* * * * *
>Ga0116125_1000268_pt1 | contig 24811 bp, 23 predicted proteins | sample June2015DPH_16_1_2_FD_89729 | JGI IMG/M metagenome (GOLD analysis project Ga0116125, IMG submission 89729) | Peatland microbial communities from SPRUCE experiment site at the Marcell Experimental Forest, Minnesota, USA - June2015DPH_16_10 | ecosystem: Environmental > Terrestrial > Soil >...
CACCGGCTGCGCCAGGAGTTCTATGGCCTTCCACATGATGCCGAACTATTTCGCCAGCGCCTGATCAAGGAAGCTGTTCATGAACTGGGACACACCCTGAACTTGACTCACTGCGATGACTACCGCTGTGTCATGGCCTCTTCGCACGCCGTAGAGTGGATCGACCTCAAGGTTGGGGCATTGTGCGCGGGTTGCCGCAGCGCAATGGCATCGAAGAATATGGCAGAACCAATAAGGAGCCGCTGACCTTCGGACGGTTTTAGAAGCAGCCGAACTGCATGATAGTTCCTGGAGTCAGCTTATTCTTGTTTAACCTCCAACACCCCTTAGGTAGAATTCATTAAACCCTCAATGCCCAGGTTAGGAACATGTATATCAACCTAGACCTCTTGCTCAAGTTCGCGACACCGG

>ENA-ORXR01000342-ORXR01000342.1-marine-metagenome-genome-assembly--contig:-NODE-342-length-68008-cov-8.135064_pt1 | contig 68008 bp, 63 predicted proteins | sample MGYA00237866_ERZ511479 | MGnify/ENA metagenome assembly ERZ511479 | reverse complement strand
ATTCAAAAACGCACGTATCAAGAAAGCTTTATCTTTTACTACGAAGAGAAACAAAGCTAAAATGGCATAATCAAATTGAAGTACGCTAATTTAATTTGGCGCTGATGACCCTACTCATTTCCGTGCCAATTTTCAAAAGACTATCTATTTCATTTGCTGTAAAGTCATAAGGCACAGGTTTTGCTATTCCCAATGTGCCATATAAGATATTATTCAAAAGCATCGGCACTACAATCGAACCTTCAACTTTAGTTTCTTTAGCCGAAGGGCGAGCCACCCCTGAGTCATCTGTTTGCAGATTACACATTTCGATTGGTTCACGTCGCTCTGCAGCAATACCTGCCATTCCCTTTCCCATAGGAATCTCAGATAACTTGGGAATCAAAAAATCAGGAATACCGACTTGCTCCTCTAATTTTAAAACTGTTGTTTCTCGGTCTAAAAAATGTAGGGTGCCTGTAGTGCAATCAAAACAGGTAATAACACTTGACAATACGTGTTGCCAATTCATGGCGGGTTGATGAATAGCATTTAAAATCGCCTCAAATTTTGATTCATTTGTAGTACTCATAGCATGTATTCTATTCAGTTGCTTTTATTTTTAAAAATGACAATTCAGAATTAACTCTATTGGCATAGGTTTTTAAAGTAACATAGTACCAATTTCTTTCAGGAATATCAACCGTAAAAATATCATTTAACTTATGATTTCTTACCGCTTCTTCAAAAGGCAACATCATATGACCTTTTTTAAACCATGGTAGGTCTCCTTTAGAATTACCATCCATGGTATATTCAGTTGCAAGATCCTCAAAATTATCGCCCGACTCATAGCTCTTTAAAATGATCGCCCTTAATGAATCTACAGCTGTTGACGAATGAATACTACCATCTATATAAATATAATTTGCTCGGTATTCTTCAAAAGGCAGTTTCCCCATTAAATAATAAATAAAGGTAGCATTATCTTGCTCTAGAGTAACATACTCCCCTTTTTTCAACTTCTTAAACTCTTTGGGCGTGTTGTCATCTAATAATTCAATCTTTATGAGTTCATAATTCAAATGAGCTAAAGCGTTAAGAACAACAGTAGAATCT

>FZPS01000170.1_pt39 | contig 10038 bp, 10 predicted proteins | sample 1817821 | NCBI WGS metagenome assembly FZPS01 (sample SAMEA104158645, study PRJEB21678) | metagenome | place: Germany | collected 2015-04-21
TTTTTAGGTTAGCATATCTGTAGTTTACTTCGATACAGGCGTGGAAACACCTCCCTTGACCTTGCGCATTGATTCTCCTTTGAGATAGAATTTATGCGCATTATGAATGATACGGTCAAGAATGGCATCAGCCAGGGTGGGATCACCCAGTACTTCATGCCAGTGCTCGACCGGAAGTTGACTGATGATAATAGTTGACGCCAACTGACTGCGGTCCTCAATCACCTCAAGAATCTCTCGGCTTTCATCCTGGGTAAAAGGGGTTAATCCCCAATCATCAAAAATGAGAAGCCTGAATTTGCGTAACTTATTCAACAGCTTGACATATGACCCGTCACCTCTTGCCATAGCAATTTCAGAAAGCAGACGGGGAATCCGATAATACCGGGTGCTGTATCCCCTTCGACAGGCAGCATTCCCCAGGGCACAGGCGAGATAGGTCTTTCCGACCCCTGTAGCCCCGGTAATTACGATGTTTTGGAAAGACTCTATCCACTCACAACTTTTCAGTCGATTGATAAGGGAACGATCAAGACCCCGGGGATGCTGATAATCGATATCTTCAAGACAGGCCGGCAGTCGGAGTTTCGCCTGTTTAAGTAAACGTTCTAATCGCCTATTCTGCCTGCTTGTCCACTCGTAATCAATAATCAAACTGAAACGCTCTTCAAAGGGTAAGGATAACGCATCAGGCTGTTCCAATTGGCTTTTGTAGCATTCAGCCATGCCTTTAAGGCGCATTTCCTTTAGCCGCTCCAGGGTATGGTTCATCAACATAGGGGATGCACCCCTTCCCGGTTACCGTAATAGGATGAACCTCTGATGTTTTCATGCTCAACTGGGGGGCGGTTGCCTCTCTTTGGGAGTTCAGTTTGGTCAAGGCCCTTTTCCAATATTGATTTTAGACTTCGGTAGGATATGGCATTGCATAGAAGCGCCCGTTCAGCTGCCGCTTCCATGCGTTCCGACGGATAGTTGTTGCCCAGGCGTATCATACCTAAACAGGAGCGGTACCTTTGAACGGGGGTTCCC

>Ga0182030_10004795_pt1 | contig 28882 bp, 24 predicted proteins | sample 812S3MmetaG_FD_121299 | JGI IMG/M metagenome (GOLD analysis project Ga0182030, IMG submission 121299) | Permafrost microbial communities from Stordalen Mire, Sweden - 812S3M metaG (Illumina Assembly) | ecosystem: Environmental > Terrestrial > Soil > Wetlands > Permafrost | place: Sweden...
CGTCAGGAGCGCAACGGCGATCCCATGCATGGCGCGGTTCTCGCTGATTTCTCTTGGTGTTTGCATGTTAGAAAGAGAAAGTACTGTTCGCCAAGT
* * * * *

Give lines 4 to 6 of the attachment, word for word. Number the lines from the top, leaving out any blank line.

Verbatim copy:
ATTCAAAAACGCACGTATCAAGAAAGCTTTATCTTTTACTACGAAGAGAAACAAAGCTAAAATGGCATAATCAAATTGAAGTACGCTAATTTAATTTGGCGCTGATGACCCTACTCATTTCCGTGCCAATTTTCAAAAGACTATCTATTTCATTTGCTGTAAAGTCATAAGGCACAGGTTTTGCTATTCCCAATGTGCCATATAAGATATTATTCAAAAGCATCGGCACTACAATCGAACCTTCAACTTTAGTTTCTTTAGCCGAAGGGCGAGCCACCCCTGAGTCATCTGTTTGCAGATTACACATTTCGATTGGTTCACGTCGCTCTGCAGCAATACCTGCCATTCCCTTTCCCATAGGAATCTCAGATAACTTGGGAATCAAAAAATCAGGAATACCGACTTGCTCCTCTAATTTTAAAACTGTTGTTTCTCGGTCTAAAAAATGTAGGGTGCCTGTAGTGCAATCAAAACAGGTAATAACACTTGACAATACGTGTTGCCAATTCATGGCGGGTTGATGAATAGCATTTAAAATCGCCTCAAATTTTGATTCATTTGTAGTACTCATAGCATGTATTCTATTCAGTTGCTTTTATTTTTAAAAATGACAATTCAGAATTAACTCTATTGGCATAGGTTTTTAAAGTAACATAGTACCAATTTCTTTCAGGAATATCAACCGTAAAAATATCATTTAACTTATGATTTCTTACCGCTTCTTCAAAAGGCAACATCATATGACCTTTTTTAAACCATGGTAGGTCTCCTTTAGAATTACCATCCATGGTATATTCAGTTGCAAGATCCTCAAAATTATCGCCCGACTCATAGCTCTTTAAAATGATCGCCCTTAATGAATCTACAGCTGTTGACGAATGAATACTACCATCTATATAAATATAATTTGCTCGGTATTCTTCAAAAGGCAGTTTCCCCATTAAATAATAAATAAAGGTAGCATTATCTTGCTCTAGAGTAACATACTCCCCTTTTTTCAACTTCTTAAACTCTTTGGGCGTGTTGTCATCTAATAATTCAATCTTTATGAGTTCATAATTCAAATGAGCTAAAGCGTTAAGAACAACAGTAGAATCT

>FZPS01000170.1_pt39 | contig 10038 bp, 10 predicted proteins | sample 1817821 | NCBI WGS metagenome assembly FZPS01 (sample SAMEA104158645, study PRJEB21678) | metagenome | place: Germany | collected 2015-04-21
TTTTTAGGTTAGCATATCTGTAGTTTACTTCGATACAGGCGTGGAAACACCTCCCTTGACCTTGCGCATTGATTCTCCTTTGAGATAGAATTTATGCGCATTATGAATGATACGGTCAAGAATGGCATCAGCCAGGGTGGGATCACCCAGTACTTCATGCCAGTGCTCGACCGGAAGTTGACTGATGATAATAGTTGACGCCAACTGACTGCGGTCCTCAATCACCTCAAGAATCTCTCGGCTTTCATCCTGGGTAAAAGGGGTTAATCCCCAATCATCAAAAATGAGAAGCCTGAATTTGCGTAACTTATTCAACAGCTTGACATATGACCCGTCACCTCTTGCCATAGCAATTTCAGAAAGCAGACGGGGAATCCGATAATACCGGGTGCTGTATCCCCTTCGACAGGCAGCATTCCCCAGGGCACAGGCGAGATAGGTCTTTCCGACCCCTGTAGCCCCGGTAATTACGATGTTTTGGAAAGACTCTATCCACTCACAACTTTTCAGTCGATTGATAAGGGAACGATCAAGACCCCGGGGATGCTGATAATCGATATCTTCAAGACAGGCCGGCAGTCGGAGTTTCGCCTGTTTAAGTAAACGTTCTAATCGCCTATTCTGCCTGCTTGTCCACTCGTAATCAATAATCAAACTGAAACGCTCTTCAAAGGGTAAGGATAACGCATCAGGCTGTTCCAATTGGCTTTTGTAGCATTCAGCCATGCCTTTAAGGCGCATTTCCTTTAGCCGCTCCAGGGTATGGTTCATCAACATAGGGGATGCACCCCTTCCCGGTTACCGTAATAGGATGAACCTCTGATGTTTTCATGCTCAACTGGGGGGCGGTTGCCTCTCTTTGGGAGTTCAGTTTGGTCAAGGCCCTTTTCCAATATTGATTTTAGACTTCGGTAGGATATGGCATTGCATAGAAGCGCCCGTTCAGCTGCCGCTTCCATGCGTTCCGACGGATAGTTGTTGCCCAGGCGTATCATACCTAAACAGGAGCGGTACCTTTGAACGGGGGTTCCC